NOAA: Warming Waters May Affect Algae Blooms, Food Web
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NOAA: Warming Waters May Affect Algae Blooms, Food Web

New research by NOAA Fisheries suggests that the warming of Bering Sea shelf is affecting the timing of algae blooms and the food web dependent upon them. This is particularly true of the unprecedented and widespread warming in during 2018-2019, according to the study, which was released Dec. 22. “This study fills gaps by including data from the recent warming period 2018–2019 and more spatial information on how blooms vary across the region,” Jens Nielsen, a biological oceanographer with NOAA’s Ecosystems and Fisheries-Oceanography Coordinated Investigations Program, said. “Our work lays the foundation for learning more about the link between phytoplankton bloom types and how that influences zooplankton that are food for commercially important fish and benthic crabs,” Nielsen...
NOAA Fisheries Introduces New Communications Tool
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NOAA Fisheries Introduces New Communications Tool

NOAA Fisheries on Dec. 26 announced that it has introduced a new communications tool called the Ecosystem and Socioeconomic Profile (ESP), in order to move toward the application of ecosystem-based fisheries management. The tool’s purpose is to facilitate integration of ecosystem and socioeconomic information into fisheries management decisions by distilling information from a variety of sources into a succinct, focused report to help resource managers in decision-making. The ESP was first conceived in 2014, building on NOAA Fisheries’ history of identifying ecosystem and socioeconomic pressures since the 1990s. “The ESP gives managers a streamlined version of what affects each fish stock,” said Alaska Fisheries Science Center biologist Kalei Shotwell, who initiated developmen...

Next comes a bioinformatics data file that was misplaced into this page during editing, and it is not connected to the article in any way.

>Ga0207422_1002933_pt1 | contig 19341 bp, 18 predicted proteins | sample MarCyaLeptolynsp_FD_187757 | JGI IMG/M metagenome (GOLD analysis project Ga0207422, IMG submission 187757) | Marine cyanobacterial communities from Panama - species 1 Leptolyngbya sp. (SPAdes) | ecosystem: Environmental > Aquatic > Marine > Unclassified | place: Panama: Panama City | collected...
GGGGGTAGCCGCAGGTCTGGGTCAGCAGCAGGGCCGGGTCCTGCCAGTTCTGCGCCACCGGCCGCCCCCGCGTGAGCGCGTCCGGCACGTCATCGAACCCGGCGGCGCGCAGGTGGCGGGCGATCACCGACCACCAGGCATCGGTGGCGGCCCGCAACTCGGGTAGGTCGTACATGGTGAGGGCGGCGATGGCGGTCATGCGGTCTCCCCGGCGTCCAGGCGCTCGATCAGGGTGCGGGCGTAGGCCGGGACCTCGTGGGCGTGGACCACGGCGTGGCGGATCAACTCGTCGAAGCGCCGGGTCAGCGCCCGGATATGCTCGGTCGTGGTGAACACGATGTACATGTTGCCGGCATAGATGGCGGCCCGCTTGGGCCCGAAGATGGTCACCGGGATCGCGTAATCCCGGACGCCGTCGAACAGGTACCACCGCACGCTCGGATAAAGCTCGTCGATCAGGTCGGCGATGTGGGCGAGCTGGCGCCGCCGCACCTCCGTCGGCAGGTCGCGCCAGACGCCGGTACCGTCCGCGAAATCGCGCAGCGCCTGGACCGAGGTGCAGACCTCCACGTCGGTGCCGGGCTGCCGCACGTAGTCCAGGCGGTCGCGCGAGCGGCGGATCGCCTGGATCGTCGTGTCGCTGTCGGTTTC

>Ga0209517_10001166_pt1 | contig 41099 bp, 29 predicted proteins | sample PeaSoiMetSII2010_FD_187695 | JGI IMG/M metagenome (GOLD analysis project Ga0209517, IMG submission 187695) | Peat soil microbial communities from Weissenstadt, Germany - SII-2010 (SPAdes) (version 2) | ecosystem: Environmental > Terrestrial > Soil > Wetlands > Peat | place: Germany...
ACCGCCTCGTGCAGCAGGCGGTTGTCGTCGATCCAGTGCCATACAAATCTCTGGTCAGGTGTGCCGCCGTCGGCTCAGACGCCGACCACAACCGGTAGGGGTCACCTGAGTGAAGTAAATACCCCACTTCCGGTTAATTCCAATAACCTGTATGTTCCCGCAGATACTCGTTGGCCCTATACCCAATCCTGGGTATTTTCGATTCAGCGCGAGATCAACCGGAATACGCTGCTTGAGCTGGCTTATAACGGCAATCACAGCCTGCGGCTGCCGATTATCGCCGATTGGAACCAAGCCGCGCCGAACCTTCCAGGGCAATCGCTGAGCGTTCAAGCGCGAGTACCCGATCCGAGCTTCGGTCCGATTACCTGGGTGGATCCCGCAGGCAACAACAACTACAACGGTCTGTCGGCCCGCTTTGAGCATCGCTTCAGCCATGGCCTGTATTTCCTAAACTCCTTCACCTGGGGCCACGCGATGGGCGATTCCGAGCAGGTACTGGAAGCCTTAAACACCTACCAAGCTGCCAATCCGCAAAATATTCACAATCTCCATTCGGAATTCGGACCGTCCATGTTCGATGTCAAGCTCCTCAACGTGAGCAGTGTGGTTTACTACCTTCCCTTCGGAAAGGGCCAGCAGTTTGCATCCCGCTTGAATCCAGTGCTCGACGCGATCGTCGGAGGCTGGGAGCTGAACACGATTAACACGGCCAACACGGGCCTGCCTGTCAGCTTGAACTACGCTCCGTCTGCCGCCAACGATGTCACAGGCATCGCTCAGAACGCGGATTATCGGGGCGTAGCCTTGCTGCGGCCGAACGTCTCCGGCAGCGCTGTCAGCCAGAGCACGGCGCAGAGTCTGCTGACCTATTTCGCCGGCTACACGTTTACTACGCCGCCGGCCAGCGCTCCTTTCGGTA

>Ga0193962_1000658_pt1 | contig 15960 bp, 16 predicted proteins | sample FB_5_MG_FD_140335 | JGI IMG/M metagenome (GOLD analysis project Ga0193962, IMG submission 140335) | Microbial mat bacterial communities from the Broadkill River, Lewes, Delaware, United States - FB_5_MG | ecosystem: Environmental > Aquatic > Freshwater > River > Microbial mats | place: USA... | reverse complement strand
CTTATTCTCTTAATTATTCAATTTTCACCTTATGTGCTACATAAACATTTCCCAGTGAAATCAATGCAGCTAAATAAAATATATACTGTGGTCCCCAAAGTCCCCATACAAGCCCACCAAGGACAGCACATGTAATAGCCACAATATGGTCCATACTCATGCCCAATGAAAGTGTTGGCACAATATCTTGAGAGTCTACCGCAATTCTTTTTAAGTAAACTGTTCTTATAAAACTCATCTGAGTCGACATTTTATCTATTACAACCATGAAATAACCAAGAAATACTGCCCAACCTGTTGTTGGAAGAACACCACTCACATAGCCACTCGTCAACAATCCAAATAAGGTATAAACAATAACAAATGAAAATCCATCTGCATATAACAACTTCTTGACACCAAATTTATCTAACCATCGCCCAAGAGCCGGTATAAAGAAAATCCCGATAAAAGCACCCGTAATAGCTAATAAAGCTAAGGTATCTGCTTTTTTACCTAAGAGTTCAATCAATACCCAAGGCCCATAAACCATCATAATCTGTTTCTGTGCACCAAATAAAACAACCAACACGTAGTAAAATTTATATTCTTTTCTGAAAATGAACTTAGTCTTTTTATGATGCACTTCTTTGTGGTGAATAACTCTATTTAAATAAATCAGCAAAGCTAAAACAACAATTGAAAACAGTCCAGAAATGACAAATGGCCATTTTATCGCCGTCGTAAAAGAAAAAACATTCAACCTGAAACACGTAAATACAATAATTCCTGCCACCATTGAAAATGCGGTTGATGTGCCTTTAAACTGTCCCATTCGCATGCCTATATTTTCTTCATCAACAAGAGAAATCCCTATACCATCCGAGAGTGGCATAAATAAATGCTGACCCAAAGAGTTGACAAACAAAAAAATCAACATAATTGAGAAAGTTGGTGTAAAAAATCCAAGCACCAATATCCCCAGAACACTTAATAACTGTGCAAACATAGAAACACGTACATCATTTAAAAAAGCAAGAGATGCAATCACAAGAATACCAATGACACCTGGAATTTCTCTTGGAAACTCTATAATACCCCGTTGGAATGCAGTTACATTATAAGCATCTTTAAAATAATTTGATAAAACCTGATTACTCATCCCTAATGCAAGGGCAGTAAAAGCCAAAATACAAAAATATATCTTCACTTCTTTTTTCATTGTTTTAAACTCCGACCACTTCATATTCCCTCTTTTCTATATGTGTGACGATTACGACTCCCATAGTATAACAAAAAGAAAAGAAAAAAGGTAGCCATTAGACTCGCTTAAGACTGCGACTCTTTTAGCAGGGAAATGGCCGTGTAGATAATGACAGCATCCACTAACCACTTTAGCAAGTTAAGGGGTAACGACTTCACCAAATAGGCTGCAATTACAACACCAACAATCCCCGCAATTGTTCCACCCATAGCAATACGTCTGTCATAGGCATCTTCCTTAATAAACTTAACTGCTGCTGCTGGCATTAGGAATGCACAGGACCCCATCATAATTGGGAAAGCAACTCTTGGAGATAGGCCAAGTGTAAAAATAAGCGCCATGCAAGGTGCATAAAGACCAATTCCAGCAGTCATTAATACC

NOAA Study Focuses on Marine Heatwave Impacts on Chum Salmon
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NOAA Study Focuses on Marine Heatwave Impacts on Chum Salmon